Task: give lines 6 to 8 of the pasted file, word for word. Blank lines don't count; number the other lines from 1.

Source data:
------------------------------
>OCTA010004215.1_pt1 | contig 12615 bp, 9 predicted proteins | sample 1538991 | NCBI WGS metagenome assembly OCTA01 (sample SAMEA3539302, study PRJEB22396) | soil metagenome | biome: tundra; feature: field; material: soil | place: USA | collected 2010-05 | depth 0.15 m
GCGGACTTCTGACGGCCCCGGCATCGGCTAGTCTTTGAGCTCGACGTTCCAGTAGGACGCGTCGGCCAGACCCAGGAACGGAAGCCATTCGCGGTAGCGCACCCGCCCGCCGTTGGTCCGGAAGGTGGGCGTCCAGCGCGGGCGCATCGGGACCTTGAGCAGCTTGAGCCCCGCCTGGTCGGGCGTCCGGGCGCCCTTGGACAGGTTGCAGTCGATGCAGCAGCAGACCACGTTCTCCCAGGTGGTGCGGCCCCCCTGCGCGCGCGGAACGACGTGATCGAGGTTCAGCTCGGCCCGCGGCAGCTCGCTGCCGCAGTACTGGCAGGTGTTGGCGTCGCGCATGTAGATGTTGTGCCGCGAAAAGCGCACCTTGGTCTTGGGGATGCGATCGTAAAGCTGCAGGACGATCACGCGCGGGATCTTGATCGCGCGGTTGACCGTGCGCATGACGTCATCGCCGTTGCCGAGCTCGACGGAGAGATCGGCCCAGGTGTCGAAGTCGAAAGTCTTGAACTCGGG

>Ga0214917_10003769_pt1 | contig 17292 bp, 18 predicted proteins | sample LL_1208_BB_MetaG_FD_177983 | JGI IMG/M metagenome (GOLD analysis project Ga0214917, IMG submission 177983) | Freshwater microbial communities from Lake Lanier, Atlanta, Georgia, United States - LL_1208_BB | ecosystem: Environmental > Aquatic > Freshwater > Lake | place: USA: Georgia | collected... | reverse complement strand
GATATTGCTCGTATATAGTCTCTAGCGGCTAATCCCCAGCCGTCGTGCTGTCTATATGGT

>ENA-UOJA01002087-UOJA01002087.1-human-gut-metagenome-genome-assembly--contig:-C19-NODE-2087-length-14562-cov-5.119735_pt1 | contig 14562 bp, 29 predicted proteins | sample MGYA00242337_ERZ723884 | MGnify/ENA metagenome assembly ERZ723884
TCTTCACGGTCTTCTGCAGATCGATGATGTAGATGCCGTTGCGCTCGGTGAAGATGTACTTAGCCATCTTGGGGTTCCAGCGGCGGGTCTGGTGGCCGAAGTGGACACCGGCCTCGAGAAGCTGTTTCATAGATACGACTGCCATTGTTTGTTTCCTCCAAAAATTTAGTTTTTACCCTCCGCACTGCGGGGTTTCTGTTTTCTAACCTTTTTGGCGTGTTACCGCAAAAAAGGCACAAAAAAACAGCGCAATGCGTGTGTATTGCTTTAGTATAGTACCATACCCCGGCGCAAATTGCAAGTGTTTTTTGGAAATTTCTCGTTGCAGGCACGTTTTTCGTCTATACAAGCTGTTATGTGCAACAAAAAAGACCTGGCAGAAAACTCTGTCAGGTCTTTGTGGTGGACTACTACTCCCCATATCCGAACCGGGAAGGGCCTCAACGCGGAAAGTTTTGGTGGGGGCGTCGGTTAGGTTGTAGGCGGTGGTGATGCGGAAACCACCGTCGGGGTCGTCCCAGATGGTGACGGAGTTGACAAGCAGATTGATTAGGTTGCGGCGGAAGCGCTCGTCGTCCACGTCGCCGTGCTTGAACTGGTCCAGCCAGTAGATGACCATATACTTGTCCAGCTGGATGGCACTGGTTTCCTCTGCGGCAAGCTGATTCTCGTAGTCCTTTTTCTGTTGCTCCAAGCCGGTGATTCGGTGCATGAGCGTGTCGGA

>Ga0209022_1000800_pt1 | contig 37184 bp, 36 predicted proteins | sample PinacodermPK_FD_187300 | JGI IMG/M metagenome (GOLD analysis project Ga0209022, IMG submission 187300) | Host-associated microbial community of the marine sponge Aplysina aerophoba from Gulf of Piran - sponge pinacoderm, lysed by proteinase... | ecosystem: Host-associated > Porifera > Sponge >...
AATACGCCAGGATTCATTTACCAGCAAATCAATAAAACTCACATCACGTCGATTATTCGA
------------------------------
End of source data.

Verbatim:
TCTTCACGGTCTTCTGCAGATCGATGATGTAGATGCCGTTGCGCTCGGTGAAGATGTACTTAGCCATCTTGGGGTTCCAGCGGCGGGTCTGGTGGCCGAAGTGGACACCGGCCTCGAGAAGCTGTTTCATAGATACGACTGCCATTGTTTGTTTCCTCCAAAAATTTAGTTTTTACCCTCCGCACTGCGGGGTTTCTGTTTTCTAACCTTTTTGGCGTGTTACCGCAAAAAAGGCACAAAAAAACAGCGCAATGCGTGTGTATTGCTTTAGTATAGTACCATACCCCGGCGCAAATTGCAAGTGTTTTTTGGAAATTTCTCGTTGCAGGCACGTTTTTCGTCTATACAAGCTGTTATGTGCAACAAAAAAGACCTGGCAGAAAACTCTGTCAGGTCTTTGTGGTGGACTACTACTCCCCATATCCGAACCGGGAAGGGCCTCAACGCGGAAAGTTTTGGTGGGGGCGTCGGTTAGGTTGTAGGCGGTGGTGATGCGGAAACCACCGTCGGGGTCGTCCCAGATGGTGACGGAGTTGACAAGCAGATTGATTAGGTTGCGGCGGAAGCGCTCGTCGTCCACGTCGCCGTGCTTGAACTGGTCCAGCCAGTAGATGACCATATACTTGTCCAGCTGGATGGCACTGGTTTCCTCTGCGGCAAGCTGATTCTCGTAGTCCTTTTTCTGTTGCTCCAAGCCGGTGATTCGGTGCATGAGCGTGTCGGA

>Ga0209022_1000800_pt1 | contig 37184 bp, 36 predicted proteins | sample PinacodermPK_FD_187300 | JGI IMG/M metagenome (GOLD analysis project Ga0209022, IMG submission 187300) | Host-associated microbial community of the marine sponge Aplysina aerophoba from Gulf of Piran - sponge pinacoderm, lysed by proteinase... | ecosystem: Host-associated > Porifera > Sponge >...
AATACGCCAGGATTCATTTACCAGCAAATCAATAAAACTCACATCACGTCGATTATTCGA